Trabajo, estrés y salud: la costura a domicilio en Ciudad de México.

People who work in sewing face precarious working and living conditions; the domestic setting of this work increases harm, as many workers are subjected to working conditions that can adversely affect their health. The aim of this study was to identify hazardous and potentially stressful working con... Deskribapen osoa

Egile nagusia: Pulido Navarro, Margarita
Beste egile batzuk: Garduño Andrade, María de los Angeles, Morales Estrella, Sandra Luz, Lara Flores, Norma Laura
Formatua: Artikulua
Hizkuntza: Gaztelania
Argitaratua: Instituto de Altos Estudios en Salud Pública "Dr. Arnaldo Gabaldón" 2012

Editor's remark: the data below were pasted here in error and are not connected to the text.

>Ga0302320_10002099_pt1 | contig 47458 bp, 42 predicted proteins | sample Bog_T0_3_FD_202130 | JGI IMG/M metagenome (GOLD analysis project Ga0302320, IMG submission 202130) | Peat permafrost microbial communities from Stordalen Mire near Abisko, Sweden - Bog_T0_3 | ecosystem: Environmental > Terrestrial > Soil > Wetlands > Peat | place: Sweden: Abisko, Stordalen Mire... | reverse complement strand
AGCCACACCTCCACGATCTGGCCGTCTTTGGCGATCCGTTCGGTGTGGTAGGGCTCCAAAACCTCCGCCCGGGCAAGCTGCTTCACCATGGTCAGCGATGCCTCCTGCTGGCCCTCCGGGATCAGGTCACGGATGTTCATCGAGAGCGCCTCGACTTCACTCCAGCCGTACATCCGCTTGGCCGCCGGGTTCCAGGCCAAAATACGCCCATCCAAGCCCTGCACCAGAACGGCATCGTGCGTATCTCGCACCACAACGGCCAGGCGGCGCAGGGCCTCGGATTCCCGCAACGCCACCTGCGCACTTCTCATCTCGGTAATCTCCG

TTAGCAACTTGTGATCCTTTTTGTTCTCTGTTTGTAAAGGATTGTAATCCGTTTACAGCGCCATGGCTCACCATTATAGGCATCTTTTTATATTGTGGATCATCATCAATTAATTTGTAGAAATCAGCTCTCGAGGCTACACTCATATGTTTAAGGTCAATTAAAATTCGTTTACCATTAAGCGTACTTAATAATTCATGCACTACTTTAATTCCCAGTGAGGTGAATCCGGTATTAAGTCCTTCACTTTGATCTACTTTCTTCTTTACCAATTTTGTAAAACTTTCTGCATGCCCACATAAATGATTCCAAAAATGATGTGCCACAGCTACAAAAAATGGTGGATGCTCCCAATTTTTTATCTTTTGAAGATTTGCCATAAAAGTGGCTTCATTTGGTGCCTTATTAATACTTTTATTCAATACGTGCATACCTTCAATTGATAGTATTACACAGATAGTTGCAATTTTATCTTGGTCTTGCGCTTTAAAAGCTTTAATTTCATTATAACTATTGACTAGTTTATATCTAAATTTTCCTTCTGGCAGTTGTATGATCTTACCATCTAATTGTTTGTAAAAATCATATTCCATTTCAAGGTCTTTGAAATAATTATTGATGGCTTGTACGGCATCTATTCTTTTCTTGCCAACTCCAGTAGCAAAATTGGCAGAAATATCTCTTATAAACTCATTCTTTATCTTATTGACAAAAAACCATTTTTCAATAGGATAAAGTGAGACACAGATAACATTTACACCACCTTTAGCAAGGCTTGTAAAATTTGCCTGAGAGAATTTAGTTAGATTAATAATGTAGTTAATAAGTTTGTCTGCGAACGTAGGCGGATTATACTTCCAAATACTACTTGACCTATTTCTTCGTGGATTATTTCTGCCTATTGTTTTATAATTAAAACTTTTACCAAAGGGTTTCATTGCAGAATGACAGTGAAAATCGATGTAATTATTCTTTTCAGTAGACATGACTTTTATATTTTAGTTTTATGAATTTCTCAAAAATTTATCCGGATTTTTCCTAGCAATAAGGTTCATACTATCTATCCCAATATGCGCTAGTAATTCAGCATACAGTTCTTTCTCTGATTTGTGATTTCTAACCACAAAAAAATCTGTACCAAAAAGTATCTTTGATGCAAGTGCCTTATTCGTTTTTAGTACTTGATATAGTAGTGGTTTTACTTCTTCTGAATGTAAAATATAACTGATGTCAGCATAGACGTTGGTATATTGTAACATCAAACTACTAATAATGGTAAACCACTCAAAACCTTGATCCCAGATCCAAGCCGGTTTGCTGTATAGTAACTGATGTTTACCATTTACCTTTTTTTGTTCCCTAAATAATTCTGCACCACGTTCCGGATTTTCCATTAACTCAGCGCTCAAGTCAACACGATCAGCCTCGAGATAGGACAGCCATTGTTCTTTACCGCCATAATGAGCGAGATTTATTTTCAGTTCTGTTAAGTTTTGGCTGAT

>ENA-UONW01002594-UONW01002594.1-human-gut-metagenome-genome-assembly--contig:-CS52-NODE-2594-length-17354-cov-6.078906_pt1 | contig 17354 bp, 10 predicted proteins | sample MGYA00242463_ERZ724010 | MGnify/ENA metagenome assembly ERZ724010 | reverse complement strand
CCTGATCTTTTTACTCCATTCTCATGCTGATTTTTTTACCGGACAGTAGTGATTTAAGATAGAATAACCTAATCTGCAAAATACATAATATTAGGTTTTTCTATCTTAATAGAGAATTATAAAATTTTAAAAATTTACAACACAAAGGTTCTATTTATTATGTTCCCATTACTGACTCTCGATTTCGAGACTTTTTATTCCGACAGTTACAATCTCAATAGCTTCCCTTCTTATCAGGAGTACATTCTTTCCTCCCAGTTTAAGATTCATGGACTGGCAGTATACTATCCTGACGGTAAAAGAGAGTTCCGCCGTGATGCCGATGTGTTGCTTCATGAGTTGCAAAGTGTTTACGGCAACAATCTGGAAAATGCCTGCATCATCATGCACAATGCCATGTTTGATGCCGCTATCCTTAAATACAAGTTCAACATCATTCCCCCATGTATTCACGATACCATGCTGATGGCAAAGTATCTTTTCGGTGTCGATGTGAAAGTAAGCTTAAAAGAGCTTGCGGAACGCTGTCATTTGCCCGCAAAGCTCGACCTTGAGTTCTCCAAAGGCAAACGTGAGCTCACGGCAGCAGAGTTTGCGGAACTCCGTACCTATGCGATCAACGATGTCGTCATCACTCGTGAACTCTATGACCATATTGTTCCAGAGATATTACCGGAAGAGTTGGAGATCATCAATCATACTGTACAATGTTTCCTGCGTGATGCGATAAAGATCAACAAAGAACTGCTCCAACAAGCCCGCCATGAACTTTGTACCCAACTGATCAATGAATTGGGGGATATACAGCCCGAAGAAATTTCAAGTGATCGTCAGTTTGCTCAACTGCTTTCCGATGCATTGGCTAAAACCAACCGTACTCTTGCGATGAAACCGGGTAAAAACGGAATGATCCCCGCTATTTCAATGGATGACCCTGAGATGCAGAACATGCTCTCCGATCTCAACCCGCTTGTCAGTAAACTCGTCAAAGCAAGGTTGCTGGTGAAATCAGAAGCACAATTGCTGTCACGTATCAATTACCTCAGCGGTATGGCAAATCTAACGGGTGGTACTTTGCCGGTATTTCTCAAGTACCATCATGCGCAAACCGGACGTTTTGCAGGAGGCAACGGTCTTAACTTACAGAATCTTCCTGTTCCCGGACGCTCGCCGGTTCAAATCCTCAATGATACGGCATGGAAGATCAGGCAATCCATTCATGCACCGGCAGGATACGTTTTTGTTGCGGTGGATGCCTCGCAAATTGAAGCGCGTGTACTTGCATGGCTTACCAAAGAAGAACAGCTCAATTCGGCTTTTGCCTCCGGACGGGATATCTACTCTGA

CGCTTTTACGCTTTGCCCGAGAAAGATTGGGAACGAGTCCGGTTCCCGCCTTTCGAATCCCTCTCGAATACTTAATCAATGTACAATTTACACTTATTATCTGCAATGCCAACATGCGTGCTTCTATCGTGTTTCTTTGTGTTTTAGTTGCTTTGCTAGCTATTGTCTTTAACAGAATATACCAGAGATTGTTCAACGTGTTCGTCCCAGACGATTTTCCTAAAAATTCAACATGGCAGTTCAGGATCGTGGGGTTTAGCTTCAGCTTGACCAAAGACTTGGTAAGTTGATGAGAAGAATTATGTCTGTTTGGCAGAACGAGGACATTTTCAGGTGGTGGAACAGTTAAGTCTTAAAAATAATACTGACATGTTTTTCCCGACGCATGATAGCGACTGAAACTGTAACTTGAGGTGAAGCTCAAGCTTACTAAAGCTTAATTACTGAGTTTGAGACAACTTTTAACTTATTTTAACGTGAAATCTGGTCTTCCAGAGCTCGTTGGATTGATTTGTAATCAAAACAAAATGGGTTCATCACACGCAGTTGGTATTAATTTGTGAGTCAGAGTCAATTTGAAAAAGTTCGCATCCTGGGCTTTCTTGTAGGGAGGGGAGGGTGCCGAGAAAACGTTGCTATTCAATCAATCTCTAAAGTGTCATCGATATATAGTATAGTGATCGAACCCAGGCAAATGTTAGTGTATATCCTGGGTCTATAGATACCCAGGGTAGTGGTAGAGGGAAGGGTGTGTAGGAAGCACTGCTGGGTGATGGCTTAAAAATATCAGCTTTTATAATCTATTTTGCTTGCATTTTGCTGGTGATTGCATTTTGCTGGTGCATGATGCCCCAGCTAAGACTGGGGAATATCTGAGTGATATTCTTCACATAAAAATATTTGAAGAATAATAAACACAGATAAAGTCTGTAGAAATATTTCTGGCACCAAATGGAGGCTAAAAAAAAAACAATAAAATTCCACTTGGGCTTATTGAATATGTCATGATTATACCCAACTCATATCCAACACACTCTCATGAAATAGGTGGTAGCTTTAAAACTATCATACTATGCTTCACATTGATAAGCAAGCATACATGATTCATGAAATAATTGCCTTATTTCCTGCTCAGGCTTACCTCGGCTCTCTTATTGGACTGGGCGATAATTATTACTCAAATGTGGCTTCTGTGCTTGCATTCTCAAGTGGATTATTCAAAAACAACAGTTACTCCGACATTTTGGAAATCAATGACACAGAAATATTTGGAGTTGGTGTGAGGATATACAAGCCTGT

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Laburpena: People who work in sewing face precarious working and living conditions; the domestic setting of this work increases harm, as many workers are subjected to working conditions that can adversely affect their health. The aim of this study was to identify hazardous and potentially stressful working conditions and their association with adverse health outcomes in a group of seamstresses and tailors in Mexico City. One hundred thirty-eight surveys were administered, centered on demographic, socioeconomic, and occupational risk factors, together with job demands and health. We applied a stress questionnaire, a domestic workload questionnaire and a guide to observe the work process. We performed univariate and bivariate analysis. We interviewed 26 men and 112 women; mean age was 40.8 years (SD ± 10.3). Several occupational risks and potentially stressful demands were reported; morbidity was 390 incidents per 100 workers. The most common adverse health effects were chronic conjunctivitis, varicose veins, back pain, musculoskeletal disorders, chronic fatigue, headache, anxiety, sleep disorders, hearing loss, chronic nasopharyngitis, depression, hemorrhoids, and dermatitis. The prevalence of stress was 23 per 100 workers. Among others, the following statistically significant associations were found: prolonged awkward positions and uncomfortable seating with back pain, repetitive and heavy work with chronic fatigue, monotonous work with depression; long working hours, exposure to noise, repetitiveness and inability to be away from work for more than 5 minutes was associated with stress. We conclude that these adverse health effects are associated with poor working conditions. Interventions targeted at work organization, ergonomics, job redesign and better coverage of health services are urgently needed.